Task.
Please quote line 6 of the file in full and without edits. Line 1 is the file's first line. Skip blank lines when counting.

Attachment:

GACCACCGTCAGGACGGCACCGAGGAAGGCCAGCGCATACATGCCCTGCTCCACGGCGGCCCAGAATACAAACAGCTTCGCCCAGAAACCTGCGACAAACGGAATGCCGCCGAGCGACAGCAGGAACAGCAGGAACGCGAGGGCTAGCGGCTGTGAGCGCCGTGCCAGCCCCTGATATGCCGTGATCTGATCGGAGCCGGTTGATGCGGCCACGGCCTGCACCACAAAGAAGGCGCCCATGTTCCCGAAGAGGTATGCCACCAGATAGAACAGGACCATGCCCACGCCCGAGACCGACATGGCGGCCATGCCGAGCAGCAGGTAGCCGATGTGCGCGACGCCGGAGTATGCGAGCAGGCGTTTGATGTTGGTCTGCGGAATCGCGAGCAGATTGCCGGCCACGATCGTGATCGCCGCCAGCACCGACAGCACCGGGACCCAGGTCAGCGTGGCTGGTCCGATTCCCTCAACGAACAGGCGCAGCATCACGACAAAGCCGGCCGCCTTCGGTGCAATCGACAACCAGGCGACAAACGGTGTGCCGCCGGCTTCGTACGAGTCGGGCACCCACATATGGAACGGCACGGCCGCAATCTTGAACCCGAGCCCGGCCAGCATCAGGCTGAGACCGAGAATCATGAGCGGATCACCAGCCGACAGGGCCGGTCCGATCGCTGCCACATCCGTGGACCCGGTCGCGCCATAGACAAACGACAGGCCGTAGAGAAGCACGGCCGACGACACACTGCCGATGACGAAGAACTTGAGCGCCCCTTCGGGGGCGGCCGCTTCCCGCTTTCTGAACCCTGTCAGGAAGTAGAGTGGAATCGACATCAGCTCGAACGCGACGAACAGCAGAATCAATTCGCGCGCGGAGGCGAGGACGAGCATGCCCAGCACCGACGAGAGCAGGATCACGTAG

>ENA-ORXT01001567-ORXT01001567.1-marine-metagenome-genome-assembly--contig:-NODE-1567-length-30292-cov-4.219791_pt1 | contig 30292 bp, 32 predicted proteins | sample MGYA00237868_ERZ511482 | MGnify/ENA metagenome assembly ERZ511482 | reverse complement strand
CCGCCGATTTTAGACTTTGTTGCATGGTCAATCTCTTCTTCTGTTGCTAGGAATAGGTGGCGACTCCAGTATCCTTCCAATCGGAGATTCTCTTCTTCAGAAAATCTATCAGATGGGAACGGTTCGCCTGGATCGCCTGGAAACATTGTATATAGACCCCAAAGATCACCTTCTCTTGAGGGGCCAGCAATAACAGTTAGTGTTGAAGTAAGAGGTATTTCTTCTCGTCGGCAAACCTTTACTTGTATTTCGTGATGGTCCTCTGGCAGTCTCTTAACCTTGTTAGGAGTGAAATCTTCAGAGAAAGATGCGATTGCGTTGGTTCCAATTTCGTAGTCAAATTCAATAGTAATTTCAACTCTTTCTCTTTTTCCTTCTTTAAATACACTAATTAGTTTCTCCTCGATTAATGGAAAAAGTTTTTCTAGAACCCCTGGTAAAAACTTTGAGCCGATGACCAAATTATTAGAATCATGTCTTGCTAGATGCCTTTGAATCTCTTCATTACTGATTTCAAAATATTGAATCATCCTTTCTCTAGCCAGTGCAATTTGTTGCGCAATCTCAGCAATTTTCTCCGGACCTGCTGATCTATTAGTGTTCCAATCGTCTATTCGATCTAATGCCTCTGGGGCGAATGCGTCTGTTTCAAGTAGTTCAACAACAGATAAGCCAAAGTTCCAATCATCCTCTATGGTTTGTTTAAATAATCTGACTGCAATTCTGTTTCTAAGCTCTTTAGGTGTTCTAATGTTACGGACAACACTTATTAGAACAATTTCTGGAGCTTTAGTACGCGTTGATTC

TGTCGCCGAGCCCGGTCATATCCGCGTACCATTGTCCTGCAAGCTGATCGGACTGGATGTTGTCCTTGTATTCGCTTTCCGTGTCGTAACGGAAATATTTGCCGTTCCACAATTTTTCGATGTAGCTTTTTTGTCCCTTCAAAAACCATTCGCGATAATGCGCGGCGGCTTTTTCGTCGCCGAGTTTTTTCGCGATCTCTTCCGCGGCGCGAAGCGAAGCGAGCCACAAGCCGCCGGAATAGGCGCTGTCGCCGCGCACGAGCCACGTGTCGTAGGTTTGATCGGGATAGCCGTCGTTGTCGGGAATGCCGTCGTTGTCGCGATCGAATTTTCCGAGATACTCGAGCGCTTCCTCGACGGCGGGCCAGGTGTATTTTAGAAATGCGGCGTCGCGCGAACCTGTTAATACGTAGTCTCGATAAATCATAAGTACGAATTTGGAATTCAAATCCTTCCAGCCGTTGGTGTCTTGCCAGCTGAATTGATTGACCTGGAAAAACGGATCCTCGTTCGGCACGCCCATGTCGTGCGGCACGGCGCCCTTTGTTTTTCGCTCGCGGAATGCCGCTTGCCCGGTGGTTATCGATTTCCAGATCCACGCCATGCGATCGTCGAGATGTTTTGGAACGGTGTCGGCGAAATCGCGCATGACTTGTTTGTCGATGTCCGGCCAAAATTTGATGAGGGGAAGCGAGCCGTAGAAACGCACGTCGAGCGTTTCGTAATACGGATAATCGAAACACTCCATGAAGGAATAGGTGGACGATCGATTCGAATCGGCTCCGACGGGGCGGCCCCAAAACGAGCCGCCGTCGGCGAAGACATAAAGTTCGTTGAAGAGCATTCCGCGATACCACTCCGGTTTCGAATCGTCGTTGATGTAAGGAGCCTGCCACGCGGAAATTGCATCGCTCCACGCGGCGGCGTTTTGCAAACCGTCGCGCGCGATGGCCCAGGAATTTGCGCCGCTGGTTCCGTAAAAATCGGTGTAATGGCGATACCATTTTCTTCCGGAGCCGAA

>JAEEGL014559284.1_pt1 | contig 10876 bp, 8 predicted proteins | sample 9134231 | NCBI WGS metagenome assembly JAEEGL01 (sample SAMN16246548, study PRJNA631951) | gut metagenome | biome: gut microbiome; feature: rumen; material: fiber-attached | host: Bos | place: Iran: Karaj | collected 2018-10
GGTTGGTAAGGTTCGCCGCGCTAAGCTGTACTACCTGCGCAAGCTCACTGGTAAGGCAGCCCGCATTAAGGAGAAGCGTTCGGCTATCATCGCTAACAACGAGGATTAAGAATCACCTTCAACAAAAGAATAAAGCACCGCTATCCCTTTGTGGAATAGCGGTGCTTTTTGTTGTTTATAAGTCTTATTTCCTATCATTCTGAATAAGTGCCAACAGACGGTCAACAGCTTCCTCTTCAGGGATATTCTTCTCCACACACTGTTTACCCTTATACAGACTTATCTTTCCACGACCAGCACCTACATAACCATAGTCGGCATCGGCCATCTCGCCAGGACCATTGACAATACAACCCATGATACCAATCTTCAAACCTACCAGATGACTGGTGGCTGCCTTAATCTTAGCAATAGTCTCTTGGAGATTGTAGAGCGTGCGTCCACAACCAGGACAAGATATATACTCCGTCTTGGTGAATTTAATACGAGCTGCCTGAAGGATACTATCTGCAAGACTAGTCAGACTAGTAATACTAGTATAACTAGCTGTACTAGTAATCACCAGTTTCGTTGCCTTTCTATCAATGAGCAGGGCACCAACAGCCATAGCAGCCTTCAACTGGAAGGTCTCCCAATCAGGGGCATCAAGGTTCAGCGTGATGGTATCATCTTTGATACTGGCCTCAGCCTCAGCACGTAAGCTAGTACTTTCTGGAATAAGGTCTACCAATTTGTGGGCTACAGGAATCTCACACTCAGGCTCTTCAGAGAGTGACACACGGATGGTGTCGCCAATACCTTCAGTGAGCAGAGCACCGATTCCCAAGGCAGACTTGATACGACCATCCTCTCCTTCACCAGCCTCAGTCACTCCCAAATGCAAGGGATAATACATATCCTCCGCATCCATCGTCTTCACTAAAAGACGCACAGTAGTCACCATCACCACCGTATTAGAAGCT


GGTTGGTAAGGTTCGCCGCGCTAAGCTGTACTACCTGCGCAAGCTCACTGGTAAGGCAGCCCGCATTAAGGAGAAGCGTTCGGCTATCATCGCTAACAACGAGGATTAAGAATCACCTTCAACAAAAGAATAAAGCACCGCTATCCCTTTGTGGAATAGCGGTGCTTTTTGTTGTTTATAAGTCTTATTTCCTATCATTCTGAATAAGTGCCAACAGACGGTCAACAGCTTCCTCTTCAGGGATATTCTTCTCCACACACTGTTTACCCTTATACAGACTTATCTTTCCACGACCAGCACCTACATAACCATAGTCGGCATCGGCCATCTCGCCAGGACCATTGACAATACAACCCATGATACCAATCTTCAAACCTACCAGATGACTGGTGGCTGCCTTAATCTTAGCAATAGTCTCTTGGAGATTGTAGAGCGTGCGTCCACAACCAGGACAAGATATATACTCCGTCTTGGTGAATTTAATACGAGCTGCCTGAAGGATACTATCTGCAAGACTAGTCAGACTAGTAATACTAGTATAACTAGCTGTACTAGTAATCACCAGTTTCGTTGCCTTTCTATCAATGAGCAGGGCACCAACAGCCATAGCAGCCTTCAACTGGAAGGTCTCCCAATCAGGGGCATCAAGGTTCAGCGTGATGGTATCATCTTTGATACTGGCCTCAGCCTCAGCACGTAAGCTAGTACTTTCTGGAATAAGGTCTACCAATTTGTGGGCTACAGGAATCTCACACTCAGGCTCTTCAGAGAGTGACACACGGATGGTGTCGCCAATACCTTCAGTGAGCAGAGCACCGATTCCCAAGGCAGACTTGATACGACCATCCTCTCCTTCACCAGCCTCAGTCACTCCCAAATGCAAGGGATAATACATATCCTCCGCATCCATCGTCTTCACTAAAAGACGCACAGTAGTCACCATCACCACCGTATTAGAAGCT